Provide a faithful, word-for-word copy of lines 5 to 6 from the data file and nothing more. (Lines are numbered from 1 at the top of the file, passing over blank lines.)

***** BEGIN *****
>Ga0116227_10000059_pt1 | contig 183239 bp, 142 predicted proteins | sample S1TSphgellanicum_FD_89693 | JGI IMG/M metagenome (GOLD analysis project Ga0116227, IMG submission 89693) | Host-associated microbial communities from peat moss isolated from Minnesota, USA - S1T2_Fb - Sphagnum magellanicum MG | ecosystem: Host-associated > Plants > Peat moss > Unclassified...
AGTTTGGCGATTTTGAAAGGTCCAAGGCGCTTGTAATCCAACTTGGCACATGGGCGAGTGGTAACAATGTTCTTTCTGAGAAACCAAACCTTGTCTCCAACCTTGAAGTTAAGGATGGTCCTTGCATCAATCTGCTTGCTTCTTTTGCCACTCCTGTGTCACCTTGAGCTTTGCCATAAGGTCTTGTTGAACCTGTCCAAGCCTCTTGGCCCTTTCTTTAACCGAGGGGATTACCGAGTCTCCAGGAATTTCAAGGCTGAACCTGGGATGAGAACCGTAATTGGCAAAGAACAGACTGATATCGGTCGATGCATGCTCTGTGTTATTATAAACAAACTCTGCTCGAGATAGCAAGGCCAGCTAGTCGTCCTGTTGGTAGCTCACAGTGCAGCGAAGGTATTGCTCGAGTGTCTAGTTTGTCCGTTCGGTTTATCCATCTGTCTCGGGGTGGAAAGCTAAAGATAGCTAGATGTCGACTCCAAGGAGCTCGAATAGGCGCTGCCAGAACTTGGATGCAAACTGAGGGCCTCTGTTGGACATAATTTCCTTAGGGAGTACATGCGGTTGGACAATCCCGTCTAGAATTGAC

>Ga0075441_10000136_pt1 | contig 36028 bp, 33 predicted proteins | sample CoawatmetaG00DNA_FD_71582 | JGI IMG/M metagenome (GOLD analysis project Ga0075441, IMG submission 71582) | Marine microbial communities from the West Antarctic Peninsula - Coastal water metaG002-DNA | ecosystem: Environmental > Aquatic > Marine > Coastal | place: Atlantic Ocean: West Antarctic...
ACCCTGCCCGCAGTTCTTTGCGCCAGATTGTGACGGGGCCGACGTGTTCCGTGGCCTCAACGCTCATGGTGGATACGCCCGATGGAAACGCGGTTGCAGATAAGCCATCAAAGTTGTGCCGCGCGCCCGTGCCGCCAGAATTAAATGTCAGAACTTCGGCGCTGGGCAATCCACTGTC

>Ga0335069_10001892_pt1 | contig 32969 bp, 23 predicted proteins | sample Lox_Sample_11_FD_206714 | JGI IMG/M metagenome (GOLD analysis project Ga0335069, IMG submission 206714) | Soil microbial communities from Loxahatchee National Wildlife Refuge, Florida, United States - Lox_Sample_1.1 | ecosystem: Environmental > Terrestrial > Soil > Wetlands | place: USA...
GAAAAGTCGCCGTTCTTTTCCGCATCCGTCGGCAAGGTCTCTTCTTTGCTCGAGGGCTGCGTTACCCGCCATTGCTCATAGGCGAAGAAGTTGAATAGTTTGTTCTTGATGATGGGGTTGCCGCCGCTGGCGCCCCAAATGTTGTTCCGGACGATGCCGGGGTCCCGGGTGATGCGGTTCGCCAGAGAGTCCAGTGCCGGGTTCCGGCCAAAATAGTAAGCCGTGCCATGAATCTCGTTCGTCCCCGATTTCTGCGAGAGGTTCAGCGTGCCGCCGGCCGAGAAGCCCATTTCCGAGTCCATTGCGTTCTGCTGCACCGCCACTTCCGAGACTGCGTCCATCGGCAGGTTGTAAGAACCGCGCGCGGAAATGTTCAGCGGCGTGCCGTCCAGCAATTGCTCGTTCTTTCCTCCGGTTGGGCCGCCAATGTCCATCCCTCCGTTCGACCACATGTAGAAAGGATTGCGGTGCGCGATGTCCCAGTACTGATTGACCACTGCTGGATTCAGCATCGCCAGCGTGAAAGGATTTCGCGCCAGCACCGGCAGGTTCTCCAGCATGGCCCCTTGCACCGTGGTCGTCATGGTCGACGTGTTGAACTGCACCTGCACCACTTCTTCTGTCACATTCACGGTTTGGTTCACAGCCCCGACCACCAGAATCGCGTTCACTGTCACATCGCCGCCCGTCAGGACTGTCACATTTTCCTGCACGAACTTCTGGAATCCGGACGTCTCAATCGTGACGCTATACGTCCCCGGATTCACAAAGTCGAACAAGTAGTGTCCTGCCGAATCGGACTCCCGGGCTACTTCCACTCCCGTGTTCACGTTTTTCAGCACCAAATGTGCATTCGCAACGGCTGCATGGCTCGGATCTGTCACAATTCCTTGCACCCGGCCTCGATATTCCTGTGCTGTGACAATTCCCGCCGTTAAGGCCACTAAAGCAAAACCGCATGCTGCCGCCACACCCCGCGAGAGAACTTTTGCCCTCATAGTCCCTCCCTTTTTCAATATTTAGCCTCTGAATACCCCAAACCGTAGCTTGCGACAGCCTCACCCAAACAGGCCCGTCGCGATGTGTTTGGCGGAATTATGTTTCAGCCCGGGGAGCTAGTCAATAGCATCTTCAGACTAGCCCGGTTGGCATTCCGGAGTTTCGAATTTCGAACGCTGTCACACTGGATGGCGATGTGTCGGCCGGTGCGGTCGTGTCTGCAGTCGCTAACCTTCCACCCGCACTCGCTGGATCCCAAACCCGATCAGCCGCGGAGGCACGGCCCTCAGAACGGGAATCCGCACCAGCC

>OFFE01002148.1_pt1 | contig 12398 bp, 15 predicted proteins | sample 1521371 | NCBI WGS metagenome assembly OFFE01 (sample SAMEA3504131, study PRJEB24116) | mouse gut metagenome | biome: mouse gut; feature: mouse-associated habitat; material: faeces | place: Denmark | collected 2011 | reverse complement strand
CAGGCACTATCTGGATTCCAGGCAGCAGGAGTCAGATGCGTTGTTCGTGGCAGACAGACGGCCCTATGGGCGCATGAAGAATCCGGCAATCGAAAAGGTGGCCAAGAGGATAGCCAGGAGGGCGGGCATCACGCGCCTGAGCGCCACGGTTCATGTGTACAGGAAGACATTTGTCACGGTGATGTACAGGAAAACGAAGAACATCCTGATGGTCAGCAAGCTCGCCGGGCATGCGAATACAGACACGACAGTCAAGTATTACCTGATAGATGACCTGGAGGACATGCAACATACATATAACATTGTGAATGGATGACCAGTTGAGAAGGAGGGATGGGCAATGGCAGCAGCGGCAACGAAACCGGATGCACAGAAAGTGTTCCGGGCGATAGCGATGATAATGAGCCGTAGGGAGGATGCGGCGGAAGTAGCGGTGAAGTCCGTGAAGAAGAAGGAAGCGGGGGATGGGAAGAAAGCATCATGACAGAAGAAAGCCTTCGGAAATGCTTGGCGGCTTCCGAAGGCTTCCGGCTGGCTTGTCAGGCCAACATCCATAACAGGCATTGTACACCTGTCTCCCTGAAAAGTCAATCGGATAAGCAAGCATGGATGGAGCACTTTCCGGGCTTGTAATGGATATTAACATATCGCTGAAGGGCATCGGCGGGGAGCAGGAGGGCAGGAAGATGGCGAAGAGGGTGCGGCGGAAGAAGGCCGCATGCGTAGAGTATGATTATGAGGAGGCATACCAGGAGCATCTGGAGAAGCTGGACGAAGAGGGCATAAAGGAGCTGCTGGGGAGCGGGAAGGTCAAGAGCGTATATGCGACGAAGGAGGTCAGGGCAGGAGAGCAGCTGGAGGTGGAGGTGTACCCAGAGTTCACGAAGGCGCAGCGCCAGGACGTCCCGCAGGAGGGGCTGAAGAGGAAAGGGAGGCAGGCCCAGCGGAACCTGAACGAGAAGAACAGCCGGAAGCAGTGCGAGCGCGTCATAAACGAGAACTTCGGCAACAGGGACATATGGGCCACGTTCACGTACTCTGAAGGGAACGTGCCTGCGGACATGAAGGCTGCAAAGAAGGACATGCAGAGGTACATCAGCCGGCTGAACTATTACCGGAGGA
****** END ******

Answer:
>Ga0335069_10001892_pt1 | contig 32969 bp, 23 predicted proteins | sample Lox_Sample_11_FD_206714 | JGI IMG/M metagenome (GOLD analysis project Ga0335069, IMG submission 206714) | Soil microbial communities from Loxahatchee National Wildlife Refuge, Florida, United States - Lox_Sample_1.1 | ecosystem: Environmental > Terrestrial > Soil > Wetlands | place: USA...
GAAAAGTCGCCGTTCTTTTCCGCATCCGTCGGCAAGGTCTCTTCTTTGCTCGAGGGCTGCGTTACCCGCCATTGCTCATAGGCGAAGAAGTTGAATAGTTTGTTCTTGATGATGGGGTTGCCGCCGCTGGCGCCCCAAATGTTGTTCCGGACGATGCCGGGGTCCCGGGTGATGCGGTTCGCCAGAGAGTCCAGTGCCGGGTTCCGGCCAAAATAGTAAGCCGTGCCATGAATCTCGTTCGTCCCCGATTTCTGCGAGAGGTTCAGCGTGCCGCCGGCCGAGAAGCCCATTTCCGAGTCCATTGCGTTCTGCTGCACCGCCACTTCCGAGACTGCGTCCATCGGCAGGTTGTAAGAACCGCGCGCGGAAATGTTCAGCGGCGTGCCGTCCAGCAATTGCTCGTTCTTTCCTCCGGTTGGGCCGCCAATGTCCATCCCTCCGTTCGACCACATGTAGAAAGGATTGCGGTGCGCGATGTCCCAGTACTGATTGACCACTGCTGGATTCAGCATCGCCAGCGTGAAAGGATTTCGCGCCAGCACCGGCAGGTTCTCCAGCATGGCCCCTTGCACCGTGGTCGTCATGGTCGACGTGTTGAACTGCACCTGCACCACTTCTTCTGTCACATTCACGGTTTGGTTCACAGCCCCGACCACCAGAATCGCGTTCACTGTCACATCGCCGCCCGTCAGGACTGTCACATTTTCCTGCACGAACTTCTGGAATCCGGACGTCTCAATCGTGACGCTATACGTCCCCGGATTCACAAAGTCGAACAAGTAGTGTCCTGCCGAATCGGACTCCCGGGCTACTTCCACTCCCGTGTTCACGTTTTTCAGCACCAAATGTGCATTCGCAACGGCTGCATGGCTCGGATCTGTCACAATTCCTTGCACCCGGCCTCGATATTCCTGTGCTGTGACAATTCCCGCCGTTAAGGCCACTAAAGCAAAACCGCATGCTGCCGCCACACCCCGCGAGAGAACTTTTGCCCTCATAGTCCCTCCCTTTTTCAATATTTAGCCTCTGAATACCCCAAACCGTAGCTTGCGACAGCCTCACCCAAACAGGCCCGTCGCGATGTGTTTGGCGGAATTATGTTTCAGCCCGGGGAGCTAGTCAATAGCATCTTCAGACTAGCCCGGTTGGCATTCCGGAGTTTCGAATTTCGAACGCTGTCACACTGGATGGCGATGTGTCGGCCGGTGCGGTCGTGTCTGCAGTCGCTAACCTTCCACCCGCACTCGCTGGATCCCAAACCCGATCAGCCGCGGAGGCACGGCCCTCAGAACGGGAATCCGCACCAGCC